Do You Need Kids to be Fulfilled?
September 16, 2010
by Kate Goodin
© Age Fotostock
Any student of Psychology 101 learned Maslow's Hierarchy of Needs, which purports to rank what humans need to be happy. Physical needs like food form the base, safety, love and esteem the middle, and self-actualization, or the fulfillment of one’s full potential, at the apex. Now, a group of psychologists have rebuilt the pyramid, and a new calling greater than fulfilling your potential sits at the top: Parenting.
Yes, according to the paper published by psychologists in Perspectives on Psychological Science, parenting is now the highest form of need that humans can fulfill. In Psychology Today, Douglas Kenrick, a psychology professor at Arizona State University, summarized the study and indicated that the evolutionary need for humans to reproduce is the basis of the new pyramid. Therefore, the new pyramid's needs also cover attracting and retaining and mate as precursors to parenting.
Lisa Belkin wrote an essay on the new pyramid this past weekend in The New York Times, and explored two key debates that can arise from this. One, she says, is that not everyone wants to, or can, become a parent. This differs vastly from what Kenrick said in his article: "All living organisms, including you and I, inherited a set of motivational mechanisms that inspired us to reproduce." I agree with Belkin -- not everyone wants to be a parent, and some physically can't. Does this mean they will never be fulfilled? And what about parents who divorce? Or single parents? Their mate acquisition and retention needs may be unfulfilled, but they can still be great parents (hello, Mama's Boy!)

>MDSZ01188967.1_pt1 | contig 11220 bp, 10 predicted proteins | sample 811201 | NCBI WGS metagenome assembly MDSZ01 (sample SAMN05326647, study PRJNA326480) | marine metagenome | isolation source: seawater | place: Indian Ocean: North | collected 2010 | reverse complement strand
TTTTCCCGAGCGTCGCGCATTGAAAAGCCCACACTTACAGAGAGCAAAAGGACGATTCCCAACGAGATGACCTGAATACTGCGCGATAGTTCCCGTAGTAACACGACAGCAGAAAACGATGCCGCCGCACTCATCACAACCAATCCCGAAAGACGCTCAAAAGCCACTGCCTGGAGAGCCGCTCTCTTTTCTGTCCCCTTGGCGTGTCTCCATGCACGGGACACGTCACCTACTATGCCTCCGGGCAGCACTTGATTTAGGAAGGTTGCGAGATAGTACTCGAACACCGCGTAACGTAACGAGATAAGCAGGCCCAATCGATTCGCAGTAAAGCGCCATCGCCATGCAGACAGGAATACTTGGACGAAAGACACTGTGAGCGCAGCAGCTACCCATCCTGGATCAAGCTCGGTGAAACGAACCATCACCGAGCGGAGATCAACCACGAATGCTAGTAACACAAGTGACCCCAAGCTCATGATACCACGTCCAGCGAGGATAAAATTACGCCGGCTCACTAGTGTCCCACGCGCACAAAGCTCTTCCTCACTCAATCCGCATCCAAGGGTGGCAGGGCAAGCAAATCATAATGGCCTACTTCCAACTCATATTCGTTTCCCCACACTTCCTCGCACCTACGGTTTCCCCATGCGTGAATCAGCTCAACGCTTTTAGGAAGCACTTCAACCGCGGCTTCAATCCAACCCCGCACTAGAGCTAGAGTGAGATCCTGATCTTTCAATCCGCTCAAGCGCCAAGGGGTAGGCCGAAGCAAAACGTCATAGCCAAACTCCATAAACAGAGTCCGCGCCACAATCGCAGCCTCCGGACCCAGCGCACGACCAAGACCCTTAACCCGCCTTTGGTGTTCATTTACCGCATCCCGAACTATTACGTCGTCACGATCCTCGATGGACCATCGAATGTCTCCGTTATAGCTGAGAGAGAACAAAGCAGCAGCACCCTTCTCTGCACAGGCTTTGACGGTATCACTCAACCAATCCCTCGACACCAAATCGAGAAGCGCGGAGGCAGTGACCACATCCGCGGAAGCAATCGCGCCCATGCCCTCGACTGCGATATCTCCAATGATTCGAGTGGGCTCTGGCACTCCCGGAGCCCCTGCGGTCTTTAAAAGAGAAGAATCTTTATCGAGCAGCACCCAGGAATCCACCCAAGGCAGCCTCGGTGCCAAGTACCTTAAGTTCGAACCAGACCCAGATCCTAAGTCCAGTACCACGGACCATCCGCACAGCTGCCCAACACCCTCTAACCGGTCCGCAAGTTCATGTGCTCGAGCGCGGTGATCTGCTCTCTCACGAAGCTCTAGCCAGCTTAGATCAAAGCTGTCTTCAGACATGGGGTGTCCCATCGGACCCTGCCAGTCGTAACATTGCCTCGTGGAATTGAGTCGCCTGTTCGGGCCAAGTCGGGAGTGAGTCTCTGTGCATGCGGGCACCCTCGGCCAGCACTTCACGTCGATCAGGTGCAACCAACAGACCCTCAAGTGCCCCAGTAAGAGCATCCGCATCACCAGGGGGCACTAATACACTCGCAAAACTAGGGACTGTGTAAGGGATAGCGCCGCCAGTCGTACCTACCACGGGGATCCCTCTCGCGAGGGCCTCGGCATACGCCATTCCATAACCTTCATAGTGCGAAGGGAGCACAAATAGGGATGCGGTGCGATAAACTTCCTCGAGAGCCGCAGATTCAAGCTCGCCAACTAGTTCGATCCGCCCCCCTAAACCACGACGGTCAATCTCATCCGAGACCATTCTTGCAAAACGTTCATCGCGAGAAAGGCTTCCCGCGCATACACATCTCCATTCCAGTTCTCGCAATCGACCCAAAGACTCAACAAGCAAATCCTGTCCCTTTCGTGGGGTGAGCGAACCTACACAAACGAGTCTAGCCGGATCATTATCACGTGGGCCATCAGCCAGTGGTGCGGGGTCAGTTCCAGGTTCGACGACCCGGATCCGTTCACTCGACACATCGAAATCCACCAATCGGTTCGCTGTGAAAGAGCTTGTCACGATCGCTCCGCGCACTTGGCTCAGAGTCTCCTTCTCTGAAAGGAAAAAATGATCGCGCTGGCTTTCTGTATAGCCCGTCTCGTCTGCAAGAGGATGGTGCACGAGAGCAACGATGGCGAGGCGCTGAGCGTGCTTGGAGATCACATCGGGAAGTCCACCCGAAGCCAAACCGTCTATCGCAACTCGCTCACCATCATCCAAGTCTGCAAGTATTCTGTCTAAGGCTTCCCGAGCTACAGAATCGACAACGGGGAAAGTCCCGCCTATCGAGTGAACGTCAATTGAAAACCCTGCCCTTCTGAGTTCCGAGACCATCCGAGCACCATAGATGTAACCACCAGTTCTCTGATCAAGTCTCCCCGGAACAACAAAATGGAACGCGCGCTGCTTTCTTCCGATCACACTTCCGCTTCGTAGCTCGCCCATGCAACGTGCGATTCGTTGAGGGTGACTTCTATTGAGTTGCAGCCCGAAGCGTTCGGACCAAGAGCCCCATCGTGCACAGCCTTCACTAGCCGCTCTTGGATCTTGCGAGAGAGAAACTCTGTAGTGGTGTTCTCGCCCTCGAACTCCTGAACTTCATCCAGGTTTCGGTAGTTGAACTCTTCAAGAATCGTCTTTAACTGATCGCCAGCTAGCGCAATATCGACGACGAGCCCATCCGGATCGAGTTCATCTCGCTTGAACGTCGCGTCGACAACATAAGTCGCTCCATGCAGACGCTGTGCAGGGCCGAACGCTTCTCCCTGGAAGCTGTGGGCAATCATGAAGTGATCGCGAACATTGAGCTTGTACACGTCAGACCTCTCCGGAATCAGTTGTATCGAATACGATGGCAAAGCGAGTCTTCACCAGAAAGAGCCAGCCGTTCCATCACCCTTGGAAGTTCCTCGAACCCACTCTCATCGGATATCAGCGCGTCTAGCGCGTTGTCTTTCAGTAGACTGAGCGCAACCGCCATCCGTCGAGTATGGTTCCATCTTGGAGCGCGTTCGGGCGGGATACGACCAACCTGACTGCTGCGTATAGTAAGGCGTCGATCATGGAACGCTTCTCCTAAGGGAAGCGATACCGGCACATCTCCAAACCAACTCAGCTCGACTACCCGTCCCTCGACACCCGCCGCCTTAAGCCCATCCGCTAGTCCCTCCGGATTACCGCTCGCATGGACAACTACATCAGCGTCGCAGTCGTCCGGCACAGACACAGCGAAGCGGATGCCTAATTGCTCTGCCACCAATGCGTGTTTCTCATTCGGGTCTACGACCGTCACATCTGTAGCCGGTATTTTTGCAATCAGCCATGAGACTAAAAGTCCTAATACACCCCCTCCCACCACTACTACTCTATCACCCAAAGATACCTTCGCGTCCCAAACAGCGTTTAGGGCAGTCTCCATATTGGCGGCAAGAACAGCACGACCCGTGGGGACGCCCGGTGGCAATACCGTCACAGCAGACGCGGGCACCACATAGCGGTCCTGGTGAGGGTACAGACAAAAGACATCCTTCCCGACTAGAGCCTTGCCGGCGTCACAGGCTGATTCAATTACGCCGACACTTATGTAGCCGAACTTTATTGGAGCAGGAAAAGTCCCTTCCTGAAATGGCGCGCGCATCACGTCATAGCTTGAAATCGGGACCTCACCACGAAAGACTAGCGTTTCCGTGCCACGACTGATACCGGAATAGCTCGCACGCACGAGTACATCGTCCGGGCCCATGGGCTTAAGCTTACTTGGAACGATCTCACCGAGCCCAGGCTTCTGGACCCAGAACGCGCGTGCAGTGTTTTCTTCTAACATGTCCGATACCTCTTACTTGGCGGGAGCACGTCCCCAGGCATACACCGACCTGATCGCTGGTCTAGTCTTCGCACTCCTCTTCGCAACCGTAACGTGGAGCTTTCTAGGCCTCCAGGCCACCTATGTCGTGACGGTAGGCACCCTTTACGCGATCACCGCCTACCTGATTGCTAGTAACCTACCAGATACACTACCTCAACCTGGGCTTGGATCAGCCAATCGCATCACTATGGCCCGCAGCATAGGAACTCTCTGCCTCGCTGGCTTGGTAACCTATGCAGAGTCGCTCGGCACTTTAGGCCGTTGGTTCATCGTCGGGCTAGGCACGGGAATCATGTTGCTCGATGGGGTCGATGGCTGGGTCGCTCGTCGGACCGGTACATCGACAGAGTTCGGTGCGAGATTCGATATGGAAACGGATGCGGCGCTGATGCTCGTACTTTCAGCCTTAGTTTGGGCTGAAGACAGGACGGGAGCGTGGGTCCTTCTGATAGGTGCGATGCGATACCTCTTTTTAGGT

The other debate that Belkin explores in her essay is that parenting today being the ultimate form of fulfillment glorifies it out of proportion. Parenting, writes Belkin, is raising children, and then making yourself unnecessary by teaching them to fare in the world on their own. Now, parents coddle children well into the 20s, and throw all their resources into giving a child everything they could possibly need or want -- making them "better prepared for college but less prepared for life." Putting parenting at the top of the new pyramid only reinforces this idea, that parents must give themselves over entirely to, well, parenting.
Right now, as a childless twentysomething (who knows more than her fair share about potty-training and breastfeeding thanks to this job, and has tremendous respect for what a big, big job being a parent is), I think it's hard to see parenting as the only way to be fulfilled. Even those who are parents are not just parents -- there's still a person there, with their own individual hopes and goals. If your hope and goal is to be a parent, then you're fulfilled (I believe parenting is a form of self-actualization). But, as I've seen from our Parenting editors and readers, you can be a parent and still have your own self. Maybe being a parent has brought out your better self, but I think the choice to cultivate that is still a part of realizing your personal needs.
Readers, do you think parenting is the ultimate way to fulfill your full potential?